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Review: The Fine Print of Self-Publishing by Mark Levine

The Fine Print of Self-Publishing should be required reading for anyone considering self-publishing, publishing through a small press, or publishing through a “traditional publisher” which requires the author to contribute to the publishing or marketing, or requires that they purchase books at “cost”. Seriously. Reading this book could save you thousands … if you remember a few things that he doesn’t mention. Like the number one rule of publishing:

Money flows from the publisher to the author.

Now we’ve finished the public service announcement, let’s get back to the review.

The author is the owner of a self-publishing firm, and the book is very much from that perspective. I’m not convinced by his explanation by of the difference between self-publishing and vanity publishing, but he defined what he meant, and that was sufficient to give the context for the rest of the book. I’m also not convinced by his underlying belief that authors need outside help in producing a professional product, that they are unable to do it themselves. I agree that everyone needs an external editor and/or proofreader, as no one can fully edit or proofread their own work, and people who aren’t trained graphic designers need to pay for a professional cover design. And an author may well decide to outsource tasks such as formatting.

But I don’t believe that a “self-publisher” is the best place to obtain all these services. I’ve read books from several of the self-publishers referenced in this book, and while the formatting in all of them was professional, the cover designs were of variable quality, as was the editing (one was, in my opinion, 150 pages longer than it needed to be, which priced the book out of the market).

What Levine didn’t do was give an author looking to self-publish any reason to outsource the publishing rather than do it themselves using freelance contractors. He points out that all the self-publishers he refers to (other than CreateSpace and Lulu) outsource the printing to Lightning Source. Yet a savvy self-publisher can deal directly with Lightning Source and avoid the printing markups which seem to be a major way these “self-publishers” make money.

This, for me, was one of the key strengths of  The Fine Print of Self-Publishing: a clear analysis of how “self-publishers” make money not just from being paid to produce the book, but from the ongoing sales. The author also takes readers through the real meaning of standard contract terms, including royalty calculations, and the relationship between printing markups on selling price—and how excessive printing markups produce a book that’s priced too high to sell. He also covers some of the “marketing” activities these organisations offer, with some idea of the relative cost and benefit of each.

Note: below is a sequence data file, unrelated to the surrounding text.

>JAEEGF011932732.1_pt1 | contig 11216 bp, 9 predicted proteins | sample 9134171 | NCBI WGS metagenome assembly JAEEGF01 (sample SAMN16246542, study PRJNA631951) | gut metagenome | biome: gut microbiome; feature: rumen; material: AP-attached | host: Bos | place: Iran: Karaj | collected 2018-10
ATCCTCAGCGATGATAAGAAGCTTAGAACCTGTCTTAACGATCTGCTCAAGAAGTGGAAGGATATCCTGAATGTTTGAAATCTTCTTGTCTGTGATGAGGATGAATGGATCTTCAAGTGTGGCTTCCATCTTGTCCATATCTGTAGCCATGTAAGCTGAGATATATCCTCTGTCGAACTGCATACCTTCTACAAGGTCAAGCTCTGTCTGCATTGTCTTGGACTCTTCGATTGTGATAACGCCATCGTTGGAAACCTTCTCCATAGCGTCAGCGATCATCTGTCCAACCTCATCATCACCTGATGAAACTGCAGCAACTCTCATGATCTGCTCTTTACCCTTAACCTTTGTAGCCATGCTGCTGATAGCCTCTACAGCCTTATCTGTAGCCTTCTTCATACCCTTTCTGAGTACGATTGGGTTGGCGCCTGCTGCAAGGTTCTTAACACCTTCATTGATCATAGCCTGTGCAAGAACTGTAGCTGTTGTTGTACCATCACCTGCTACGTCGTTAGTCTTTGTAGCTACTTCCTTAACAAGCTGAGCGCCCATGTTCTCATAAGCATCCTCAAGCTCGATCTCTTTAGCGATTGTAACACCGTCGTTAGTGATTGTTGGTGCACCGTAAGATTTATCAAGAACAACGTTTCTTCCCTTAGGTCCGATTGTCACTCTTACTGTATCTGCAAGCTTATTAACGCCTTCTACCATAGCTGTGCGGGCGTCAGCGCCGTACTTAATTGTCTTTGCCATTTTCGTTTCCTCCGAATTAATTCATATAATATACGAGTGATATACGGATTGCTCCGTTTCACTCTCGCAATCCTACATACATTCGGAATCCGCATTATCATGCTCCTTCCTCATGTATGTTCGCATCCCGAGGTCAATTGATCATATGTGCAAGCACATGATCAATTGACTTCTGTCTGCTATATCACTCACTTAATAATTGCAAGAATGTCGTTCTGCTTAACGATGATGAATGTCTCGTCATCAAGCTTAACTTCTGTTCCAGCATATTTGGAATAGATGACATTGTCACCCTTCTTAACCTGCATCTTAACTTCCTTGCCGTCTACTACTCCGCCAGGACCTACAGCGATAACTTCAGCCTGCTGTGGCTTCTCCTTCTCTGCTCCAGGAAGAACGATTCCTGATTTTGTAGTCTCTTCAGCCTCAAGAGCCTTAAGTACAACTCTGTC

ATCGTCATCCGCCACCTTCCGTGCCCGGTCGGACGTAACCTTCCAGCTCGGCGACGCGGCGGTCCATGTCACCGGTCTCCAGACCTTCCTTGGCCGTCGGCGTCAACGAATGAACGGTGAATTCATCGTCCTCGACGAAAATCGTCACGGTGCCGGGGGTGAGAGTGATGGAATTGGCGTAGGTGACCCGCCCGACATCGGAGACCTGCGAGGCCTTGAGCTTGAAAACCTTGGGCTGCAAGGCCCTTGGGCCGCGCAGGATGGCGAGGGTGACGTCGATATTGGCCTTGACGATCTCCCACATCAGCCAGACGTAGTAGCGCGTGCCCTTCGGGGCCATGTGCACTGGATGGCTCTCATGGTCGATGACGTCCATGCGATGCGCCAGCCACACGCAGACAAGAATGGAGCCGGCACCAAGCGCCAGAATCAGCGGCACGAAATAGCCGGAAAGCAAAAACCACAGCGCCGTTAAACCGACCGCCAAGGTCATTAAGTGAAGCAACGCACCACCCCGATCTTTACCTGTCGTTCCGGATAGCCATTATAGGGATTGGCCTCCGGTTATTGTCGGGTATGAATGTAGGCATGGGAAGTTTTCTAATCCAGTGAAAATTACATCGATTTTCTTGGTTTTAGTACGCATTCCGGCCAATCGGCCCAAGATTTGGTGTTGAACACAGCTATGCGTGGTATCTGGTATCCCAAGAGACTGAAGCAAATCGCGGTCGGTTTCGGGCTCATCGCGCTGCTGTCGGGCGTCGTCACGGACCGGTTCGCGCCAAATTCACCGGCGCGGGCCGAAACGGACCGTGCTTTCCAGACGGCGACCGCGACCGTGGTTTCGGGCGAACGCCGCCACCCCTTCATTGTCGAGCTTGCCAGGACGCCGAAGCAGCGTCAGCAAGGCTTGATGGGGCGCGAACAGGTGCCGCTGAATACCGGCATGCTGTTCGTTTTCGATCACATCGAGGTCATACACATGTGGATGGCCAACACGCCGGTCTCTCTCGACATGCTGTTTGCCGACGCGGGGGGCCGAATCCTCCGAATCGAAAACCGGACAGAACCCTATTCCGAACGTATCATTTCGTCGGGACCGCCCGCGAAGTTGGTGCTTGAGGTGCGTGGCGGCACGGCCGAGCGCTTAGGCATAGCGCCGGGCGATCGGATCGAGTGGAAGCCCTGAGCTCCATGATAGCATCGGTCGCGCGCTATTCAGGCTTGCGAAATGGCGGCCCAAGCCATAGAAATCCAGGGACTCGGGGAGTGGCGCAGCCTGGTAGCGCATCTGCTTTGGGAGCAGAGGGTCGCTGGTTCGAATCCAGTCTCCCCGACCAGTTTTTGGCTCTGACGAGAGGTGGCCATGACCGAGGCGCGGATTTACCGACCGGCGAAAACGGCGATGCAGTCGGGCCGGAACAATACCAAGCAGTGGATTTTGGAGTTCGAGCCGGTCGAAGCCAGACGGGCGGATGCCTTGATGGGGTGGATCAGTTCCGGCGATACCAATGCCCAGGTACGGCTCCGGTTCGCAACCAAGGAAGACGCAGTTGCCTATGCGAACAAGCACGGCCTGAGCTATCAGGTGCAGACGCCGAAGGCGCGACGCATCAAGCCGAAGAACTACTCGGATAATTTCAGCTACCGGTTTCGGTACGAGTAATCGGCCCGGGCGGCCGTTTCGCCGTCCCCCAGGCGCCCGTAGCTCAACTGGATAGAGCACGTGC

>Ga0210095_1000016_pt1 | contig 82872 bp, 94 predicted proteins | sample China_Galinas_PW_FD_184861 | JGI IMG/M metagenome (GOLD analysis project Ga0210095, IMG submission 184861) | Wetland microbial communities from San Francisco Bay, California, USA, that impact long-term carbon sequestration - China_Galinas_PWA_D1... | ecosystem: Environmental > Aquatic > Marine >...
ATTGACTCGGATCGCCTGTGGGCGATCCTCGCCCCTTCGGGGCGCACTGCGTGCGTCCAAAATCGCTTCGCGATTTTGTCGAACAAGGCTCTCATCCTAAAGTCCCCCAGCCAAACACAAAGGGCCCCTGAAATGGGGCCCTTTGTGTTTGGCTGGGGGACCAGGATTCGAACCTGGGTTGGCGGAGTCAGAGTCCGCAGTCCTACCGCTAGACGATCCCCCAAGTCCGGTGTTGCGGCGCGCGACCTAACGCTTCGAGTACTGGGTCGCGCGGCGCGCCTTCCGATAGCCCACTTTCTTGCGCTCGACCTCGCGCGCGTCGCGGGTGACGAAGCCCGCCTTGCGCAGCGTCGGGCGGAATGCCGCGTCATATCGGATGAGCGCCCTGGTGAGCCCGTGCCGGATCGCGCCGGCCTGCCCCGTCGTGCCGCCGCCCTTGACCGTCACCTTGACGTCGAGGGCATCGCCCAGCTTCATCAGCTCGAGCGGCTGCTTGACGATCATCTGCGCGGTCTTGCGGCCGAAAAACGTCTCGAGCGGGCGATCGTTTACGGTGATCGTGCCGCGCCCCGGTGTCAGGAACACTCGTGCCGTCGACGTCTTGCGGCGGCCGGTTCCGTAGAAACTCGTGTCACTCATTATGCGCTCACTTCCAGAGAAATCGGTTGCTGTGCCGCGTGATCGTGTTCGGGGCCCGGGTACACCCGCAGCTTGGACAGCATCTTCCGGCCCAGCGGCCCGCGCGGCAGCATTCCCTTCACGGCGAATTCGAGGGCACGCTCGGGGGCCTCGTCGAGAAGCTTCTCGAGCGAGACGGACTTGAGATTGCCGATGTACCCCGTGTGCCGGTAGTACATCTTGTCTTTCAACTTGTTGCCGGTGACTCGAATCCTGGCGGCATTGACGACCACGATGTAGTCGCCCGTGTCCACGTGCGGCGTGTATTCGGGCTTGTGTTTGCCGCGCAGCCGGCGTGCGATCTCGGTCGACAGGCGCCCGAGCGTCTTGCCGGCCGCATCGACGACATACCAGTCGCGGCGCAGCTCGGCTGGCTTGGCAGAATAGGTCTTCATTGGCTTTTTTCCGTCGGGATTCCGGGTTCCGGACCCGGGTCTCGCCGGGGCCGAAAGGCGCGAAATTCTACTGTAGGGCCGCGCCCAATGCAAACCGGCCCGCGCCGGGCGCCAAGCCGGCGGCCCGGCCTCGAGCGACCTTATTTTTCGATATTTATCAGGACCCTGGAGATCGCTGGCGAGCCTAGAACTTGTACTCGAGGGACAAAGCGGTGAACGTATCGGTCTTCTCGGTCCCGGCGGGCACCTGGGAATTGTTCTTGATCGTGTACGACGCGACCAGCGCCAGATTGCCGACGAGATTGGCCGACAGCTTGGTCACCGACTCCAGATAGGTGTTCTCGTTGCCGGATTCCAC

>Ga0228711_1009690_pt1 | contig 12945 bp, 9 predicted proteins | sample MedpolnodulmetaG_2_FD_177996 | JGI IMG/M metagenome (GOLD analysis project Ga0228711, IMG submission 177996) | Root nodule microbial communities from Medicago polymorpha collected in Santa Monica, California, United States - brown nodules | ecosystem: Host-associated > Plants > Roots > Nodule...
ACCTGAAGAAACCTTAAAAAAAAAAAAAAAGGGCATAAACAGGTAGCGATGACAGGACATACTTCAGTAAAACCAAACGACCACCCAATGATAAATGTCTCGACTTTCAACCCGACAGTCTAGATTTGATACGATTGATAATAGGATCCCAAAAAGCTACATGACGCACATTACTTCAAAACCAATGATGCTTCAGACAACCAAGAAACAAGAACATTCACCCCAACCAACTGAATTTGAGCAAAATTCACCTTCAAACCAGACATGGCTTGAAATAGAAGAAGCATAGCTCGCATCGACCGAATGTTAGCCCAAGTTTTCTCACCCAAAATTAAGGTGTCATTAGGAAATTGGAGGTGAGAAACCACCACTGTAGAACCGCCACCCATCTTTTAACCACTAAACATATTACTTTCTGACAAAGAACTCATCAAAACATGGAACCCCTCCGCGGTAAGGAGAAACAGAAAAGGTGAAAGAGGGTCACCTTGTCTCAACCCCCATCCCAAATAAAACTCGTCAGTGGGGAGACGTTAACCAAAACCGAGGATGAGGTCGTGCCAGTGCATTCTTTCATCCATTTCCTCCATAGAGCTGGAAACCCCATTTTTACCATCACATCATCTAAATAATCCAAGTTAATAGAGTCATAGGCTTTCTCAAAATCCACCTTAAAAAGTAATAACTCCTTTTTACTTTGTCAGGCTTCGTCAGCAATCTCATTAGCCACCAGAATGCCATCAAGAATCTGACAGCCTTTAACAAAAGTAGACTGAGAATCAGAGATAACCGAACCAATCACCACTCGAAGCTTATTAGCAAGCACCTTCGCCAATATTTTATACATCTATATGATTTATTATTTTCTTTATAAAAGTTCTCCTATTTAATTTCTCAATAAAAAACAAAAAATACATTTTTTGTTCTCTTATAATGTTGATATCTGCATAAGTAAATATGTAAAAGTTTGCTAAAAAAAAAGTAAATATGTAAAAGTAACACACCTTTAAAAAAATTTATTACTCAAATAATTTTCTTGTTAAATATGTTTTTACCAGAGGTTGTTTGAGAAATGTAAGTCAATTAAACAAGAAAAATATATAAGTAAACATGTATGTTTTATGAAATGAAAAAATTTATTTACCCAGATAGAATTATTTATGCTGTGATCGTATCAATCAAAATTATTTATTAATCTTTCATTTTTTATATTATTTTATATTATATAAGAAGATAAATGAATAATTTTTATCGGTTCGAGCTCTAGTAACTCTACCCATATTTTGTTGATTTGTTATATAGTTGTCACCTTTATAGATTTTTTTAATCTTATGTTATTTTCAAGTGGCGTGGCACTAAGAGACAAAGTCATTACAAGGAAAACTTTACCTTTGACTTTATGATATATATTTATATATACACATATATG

One of the disadvantages of any book examining the current state of a market is that is can get outdated quickly. The Fine Print of Self-Publishing is no exception: one of the featured publishers (WinePress) has already gone out of business since the book was published three months ago (there’s probably a lesson in there about the reliability of some of these firms).

There are also a couple of areas where I would have liked to have seen more information, specifically with regard to one publisher mentioned in the book. While they don’t charge for publishing, they do require authors to contribute $4,000 towards marketing the book … but don’t say what that $4,000 buys. Personally, I’m not going to even look at spending that much without knowing exactly what I’m getting for the money. In fairness, the company wouldn’t disclose their contract without having a manuscript—something the author couldn’t exactly provide, given the nature of this book—so that’s not the author’s fault. But I’d really like to know what an author gets for that money …

The other thing Levine doesn’t cover are the firms who publish for free, but require authors to purchase a set number of their books. Based on the printing markup figures used in the book, the cost of 1,000 copies could easily exceed $10,000. These companies are, I believe, especially deceptive, as they often claim they aren’t self-publishers or vanity publishers, but traditional royalty-paying publishers (only they don’t pay royalties on the books the author buys, and what’s more “vanity” than requiring the author purchase 1,000 or more copies of their own book?).

Despite what looks here like a laundry list of complaints, I do believe any author considering self-publishing should buy and read this book. While the author never comes out and says “use Company X not Company Y”, the analysis makes it pretty clear who are the best options. It also provides a basis for the savvy author to calculate figures such as print markup for other companies not featured.

Buy the paperback and a new highlighter pen. You’ll need it.

Thanks to the author and StoryCartel for providing a free ebook for review.